Friday, November 29, 2013
MINDFULNESS AND METHOD ACTING
Mindfulness and memory, or rather the act and state of remembering, are inextricably connected. When we practice mindfulness we remember what is present, we remember to stay present in the present moment from one moment to the next, and we remember in the present moment what has already happened. In other words, mindfulness is all about remembering the present ... that is, 'keeping' the present in mind. Put simply, mindfulness is remembering to be 'here' ... and to stay 'here' ... now.
Mindful awareness is a form of meta-cognition in which there is an awareness of awareness and an attention to intention. What is ‘awareness of awareness’? Well, mindfulness remembers awareness as well as the objects of awareness. When we practise mindfulness we are constantly reminding ourselves, not just to be aware, but also that we are now aware, that is, that we are already aware.
A lifelong student and chronicler of the performing arts, especially the musical theatre as well as the cinema, I have a fascination with so-called ‘method acting.’ Now, I hate that word ‘method,’ as well as the word ‘system’ coined by the progenitor of method acting, Constantin Stanislavski [pictured left]. Some of you will have heard the Zen story that goes like this. A disciple says to the master, ‘I have been four months with you, and you have still given me no method or technique.’ The master says, ‘A method? What on earth would you want a method for?’ The disciple says, ‘To attain inner freedom.’ The master roars with laughter, and then says, ‘You need great skill indeed to set yourself free by means of the trap called a method.’ Even Stanislavski wrote something similar about acting: ‘Create your own method. Don't depend slavishly on mine. Make up something that will work for you! But keep breaking traditions, I beg you.’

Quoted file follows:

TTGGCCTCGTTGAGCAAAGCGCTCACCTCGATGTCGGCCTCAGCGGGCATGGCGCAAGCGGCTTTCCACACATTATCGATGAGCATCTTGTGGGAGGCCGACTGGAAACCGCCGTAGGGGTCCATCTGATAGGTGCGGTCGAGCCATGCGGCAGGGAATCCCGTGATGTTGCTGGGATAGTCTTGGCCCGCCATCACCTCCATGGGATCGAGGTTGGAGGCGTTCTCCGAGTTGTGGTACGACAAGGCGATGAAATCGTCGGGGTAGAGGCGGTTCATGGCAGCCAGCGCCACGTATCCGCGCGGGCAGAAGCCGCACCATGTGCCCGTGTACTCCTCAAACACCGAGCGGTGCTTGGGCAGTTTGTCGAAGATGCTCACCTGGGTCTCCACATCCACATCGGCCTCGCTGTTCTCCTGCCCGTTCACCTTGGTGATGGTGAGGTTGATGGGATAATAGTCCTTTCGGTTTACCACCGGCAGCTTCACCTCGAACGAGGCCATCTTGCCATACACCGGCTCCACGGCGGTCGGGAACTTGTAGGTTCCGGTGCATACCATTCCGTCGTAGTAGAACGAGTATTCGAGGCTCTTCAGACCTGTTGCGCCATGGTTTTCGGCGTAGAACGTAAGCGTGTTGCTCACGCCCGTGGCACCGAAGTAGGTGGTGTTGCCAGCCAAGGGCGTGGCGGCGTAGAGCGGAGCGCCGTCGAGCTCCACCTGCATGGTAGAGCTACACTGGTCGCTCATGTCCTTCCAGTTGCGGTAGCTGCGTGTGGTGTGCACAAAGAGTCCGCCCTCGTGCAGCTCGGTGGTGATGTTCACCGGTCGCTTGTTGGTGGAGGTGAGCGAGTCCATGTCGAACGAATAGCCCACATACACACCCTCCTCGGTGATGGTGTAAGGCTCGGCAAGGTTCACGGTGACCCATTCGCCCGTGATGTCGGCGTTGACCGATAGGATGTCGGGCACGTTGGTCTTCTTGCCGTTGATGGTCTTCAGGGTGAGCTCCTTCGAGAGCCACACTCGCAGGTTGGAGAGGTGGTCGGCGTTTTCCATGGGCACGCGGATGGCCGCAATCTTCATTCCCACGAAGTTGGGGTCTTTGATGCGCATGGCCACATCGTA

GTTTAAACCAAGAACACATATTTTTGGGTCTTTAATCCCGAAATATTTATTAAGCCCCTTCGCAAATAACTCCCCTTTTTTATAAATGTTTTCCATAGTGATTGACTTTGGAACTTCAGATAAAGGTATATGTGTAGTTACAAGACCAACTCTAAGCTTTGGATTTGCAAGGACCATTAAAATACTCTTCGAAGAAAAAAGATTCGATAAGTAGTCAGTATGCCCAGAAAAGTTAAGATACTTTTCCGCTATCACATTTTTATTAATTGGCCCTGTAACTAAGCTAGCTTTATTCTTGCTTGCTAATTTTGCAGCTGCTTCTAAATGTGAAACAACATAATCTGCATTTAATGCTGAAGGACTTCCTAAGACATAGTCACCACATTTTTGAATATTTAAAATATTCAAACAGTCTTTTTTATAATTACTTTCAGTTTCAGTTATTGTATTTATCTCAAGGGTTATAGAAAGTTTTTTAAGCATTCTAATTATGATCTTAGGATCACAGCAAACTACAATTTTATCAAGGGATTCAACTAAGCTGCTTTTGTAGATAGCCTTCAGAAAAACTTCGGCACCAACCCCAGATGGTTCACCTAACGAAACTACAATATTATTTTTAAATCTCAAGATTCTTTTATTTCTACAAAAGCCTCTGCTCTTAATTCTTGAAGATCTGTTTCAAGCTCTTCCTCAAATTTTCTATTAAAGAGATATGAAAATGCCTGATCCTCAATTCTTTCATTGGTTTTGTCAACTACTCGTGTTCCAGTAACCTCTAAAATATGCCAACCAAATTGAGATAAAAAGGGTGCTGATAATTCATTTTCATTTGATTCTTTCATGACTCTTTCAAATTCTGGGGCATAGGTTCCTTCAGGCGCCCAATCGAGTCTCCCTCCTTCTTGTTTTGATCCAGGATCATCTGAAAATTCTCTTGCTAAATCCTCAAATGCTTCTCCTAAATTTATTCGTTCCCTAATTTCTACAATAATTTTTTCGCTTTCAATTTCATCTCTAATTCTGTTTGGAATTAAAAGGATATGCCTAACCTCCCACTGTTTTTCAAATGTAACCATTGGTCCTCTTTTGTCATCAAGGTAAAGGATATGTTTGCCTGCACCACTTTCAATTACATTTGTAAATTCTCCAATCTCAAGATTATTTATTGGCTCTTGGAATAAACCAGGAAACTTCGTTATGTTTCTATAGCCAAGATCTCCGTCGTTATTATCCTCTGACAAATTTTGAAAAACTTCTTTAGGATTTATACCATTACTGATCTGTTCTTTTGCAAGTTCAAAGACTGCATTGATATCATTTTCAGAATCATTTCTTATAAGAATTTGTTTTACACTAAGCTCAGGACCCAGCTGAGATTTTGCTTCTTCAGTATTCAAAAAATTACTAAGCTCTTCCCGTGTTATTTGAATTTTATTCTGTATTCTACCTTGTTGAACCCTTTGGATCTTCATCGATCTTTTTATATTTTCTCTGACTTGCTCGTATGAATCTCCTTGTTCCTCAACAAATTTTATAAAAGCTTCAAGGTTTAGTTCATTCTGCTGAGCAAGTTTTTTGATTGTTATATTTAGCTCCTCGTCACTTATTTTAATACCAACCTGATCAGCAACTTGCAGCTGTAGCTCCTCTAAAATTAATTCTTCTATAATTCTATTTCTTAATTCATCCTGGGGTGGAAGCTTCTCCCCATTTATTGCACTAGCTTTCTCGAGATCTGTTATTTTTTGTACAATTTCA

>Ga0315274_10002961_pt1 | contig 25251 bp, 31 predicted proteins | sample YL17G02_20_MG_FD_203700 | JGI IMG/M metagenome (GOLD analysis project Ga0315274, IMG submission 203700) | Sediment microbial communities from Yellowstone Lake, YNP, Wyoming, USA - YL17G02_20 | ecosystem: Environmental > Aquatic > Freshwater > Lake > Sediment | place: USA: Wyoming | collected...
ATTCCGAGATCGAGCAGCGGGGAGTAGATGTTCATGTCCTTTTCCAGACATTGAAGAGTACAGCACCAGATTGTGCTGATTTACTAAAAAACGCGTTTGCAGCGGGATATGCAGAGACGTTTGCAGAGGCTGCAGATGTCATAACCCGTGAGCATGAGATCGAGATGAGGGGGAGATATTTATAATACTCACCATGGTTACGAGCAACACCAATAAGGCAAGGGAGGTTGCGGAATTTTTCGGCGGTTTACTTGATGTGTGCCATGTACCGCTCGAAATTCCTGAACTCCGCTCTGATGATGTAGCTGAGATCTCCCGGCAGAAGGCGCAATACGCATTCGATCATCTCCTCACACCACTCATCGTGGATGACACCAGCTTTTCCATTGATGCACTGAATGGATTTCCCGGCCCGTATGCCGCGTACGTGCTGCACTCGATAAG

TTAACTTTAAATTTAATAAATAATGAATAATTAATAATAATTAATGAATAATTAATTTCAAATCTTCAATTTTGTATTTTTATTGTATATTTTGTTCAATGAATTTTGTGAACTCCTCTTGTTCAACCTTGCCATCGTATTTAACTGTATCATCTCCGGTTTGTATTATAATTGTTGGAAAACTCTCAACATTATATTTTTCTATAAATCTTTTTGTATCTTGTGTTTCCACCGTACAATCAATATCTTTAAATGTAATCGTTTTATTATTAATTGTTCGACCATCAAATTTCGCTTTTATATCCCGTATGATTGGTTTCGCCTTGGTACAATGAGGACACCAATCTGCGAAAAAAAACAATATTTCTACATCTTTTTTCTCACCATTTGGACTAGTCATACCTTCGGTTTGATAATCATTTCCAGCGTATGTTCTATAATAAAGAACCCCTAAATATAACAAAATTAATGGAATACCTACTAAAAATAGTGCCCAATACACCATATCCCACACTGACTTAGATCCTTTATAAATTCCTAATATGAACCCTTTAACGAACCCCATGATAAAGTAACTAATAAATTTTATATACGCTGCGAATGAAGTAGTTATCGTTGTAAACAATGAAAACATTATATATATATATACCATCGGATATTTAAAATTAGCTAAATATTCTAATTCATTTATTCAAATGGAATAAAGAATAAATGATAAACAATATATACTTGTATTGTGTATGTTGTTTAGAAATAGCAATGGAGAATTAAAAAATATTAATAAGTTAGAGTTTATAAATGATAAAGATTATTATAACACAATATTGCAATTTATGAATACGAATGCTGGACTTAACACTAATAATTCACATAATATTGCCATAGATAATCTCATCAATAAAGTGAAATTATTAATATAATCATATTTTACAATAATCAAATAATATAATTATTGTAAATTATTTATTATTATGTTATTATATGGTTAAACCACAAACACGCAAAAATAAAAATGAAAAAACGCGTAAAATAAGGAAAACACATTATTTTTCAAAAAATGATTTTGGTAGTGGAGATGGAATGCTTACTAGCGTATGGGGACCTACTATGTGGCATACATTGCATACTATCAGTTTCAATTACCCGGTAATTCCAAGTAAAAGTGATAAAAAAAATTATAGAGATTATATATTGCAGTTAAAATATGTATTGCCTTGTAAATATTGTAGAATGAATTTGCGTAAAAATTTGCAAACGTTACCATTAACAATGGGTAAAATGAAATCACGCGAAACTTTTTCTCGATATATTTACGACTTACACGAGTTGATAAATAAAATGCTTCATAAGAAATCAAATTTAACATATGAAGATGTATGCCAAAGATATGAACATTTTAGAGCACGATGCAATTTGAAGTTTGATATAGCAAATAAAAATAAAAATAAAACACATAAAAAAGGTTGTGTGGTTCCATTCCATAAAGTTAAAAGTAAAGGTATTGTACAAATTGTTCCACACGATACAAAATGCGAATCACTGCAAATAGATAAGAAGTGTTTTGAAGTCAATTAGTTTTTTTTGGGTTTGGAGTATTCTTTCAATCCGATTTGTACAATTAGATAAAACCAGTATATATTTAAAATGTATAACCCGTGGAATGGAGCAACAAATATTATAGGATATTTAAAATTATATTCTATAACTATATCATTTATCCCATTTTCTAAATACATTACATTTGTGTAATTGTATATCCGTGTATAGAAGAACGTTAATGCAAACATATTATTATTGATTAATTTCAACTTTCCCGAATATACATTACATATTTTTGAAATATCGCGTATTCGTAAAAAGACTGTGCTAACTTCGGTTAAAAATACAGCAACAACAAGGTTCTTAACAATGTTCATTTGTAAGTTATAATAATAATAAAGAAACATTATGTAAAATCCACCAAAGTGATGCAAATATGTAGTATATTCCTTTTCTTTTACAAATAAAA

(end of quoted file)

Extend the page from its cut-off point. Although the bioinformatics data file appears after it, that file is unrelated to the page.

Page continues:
So, my friends, I have a real aversion to all so-called ‘methods’, ‘systems’ and ‘techniques.’ Mindfulness, which takes meditation (awareness) and applies it to one’s whole day, indeed one’s whole life, has been described as the ‘method of no method.’ Now, when it comes to method acting, I have always sensed that attempts to substitute a ‘real-life’ emotion for that required in a particular scene has a strong element of artificiality about it, and even borders on the mechanical. Yet some of the world’s greatest actors have taken full advantage of the ‘method.’ To what extent their greatness is attributable to their use of the ‘method’ is perhaps a matter for further reflection and study. Many great actors have proudly confessed that they used no method at all.